Near Vermeer: Edmund C. Tarbell’s and John Sloan’s Dutch Pictures

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This article considers drawings and paintings made by the American artists Edmund Tarbell and John Sloan in relation to the art of the seventeenth-century Dutch Republic. Claims about, interpretations of, and enthusiasm for “Dutch Pictures” were prominent features of the transatlantic artworld in the years around 1900. Art critics, including George Moore, Charles Caffin, James Gibbons Huneker and Frank Jewett Mather, discussed the relationship between historical Dutch painting and contemporary art, while American collectors and museums were purchased and displayed large numbers of paintings by Rembrandt, Hals, Vermeer and their contemporaries. The article connects specific ideas and objects to paintings such as Tarbell’s New England Interior (1906) and Sloan’s Scrubwomen, Astor Library (1910-11), and thinks more broadly about modern art’s relationship to nationalism and to the past.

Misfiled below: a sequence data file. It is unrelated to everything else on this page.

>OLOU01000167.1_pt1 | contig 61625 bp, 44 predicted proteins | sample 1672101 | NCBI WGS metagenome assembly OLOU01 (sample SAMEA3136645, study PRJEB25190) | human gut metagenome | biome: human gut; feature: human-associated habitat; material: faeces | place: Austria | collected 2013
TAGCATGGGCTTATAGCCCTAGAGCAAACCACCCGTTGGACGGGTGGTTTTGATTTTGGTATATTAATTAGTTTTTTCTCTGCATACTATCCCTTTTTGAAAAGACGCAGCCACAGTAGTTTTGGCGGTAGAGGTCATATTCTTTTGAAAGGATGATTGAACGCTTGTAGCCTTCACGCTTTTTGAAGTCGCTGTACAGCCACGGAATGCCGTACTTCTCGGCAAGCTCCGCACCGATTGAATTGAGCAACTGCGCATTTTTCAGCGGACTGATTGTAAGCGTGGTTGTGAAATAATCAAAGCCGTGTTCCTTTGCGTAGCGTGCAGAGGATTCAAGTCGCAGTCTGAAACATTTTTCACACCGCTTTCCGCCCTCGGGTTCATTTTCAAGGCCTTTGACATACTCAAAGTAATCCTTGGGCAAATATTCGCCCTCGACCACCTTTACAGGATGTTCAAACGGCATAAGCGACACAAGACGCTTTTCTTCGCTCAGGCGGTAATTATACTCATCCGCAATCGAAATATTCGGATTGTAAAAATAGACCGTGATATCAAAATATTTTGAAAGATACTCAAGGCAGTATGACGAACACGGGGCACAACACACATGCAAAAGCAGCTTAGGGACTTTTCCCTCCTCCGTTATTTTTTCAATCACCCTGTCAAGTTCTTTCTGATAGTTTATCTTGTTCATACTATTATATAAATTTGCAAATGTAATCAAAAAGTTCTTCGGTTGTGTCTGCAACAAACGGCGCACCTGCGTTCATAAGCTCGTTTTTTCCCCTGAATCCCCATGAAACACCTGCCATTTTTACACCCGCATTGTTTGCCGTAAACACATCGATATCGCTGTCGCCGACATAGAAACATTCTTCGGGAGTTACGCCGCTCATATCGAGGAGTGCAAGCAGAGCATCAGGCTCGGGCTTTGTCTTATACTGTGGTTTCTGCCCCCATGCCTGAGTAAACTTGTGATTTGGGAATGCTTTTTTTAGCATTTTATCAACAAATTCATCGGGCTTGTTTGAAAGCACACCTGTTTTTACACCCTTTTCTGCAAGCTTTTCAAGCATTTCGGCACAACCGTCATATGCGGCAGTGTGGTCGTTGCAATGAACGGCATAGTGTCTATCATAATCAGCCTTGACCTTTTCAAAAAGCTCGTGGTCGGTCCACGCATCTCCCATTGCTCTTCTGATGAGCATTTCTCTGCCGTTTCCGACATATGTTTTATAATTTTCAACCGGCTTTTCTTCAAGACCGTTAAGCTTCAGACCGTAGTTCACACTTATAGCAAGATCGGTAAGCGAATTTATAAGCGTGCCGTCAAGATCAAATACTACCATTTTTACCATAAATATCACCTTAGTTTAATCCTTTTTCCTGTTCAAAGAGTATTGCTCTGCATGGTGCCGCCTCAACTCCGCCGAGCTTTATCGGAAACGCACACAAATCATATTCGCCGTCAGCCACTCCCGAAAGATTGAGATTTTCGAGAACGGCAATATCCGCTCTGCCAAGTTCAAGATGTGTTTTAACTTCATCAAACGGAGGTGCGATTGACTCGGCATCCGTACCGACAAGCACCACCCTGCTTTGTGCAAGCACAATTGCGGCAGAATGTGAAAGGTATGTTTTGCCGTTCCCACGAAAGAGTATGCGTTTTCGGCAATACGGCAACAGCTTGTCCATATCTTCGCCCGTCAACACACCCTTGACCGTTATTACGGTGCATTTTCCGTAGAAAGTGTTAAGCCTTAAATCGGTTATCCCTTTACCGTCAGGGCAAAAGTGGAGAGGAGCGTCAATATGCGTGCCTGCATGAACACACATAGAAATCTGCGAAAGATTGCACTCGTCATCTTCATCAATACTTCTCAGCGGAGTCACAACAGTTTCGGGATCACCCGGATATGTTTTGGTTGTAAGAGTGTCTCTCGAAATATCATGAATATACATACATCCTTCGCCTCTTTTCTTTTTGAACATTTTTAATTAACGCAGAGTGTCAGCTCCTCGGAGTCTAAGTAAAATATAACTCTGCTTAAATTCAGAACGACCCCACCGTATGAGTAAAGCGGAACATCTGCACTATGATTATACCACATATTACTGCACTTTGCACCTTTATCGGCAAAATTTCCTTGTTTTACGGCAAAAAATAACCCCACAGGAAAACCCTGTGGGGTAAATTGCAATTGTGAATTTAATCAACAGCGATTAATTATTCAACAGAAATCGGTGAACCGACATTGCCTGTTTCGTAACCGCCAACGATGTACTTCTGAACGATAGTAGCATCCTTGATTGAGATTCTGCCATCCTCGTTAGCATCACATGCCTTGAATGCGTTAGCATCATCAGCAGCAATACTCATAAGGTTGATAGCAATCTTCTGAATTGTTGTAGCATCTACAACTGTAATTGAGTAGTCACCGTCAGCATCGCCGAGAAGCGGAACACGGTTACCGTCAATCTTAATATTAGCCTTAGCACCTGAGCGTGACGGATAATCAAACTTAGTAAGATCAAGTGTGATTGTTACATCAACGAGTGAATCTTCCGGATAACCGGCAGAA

Original languageEnglish
Pages (from-to)86-117
JournalModernist Cultures
Issue number1
Early online dateFeb 2016
Publication statusPublished - Mar 2016


  • genre painting
  • impressionism
  • soil
  • revival
  • nationalism


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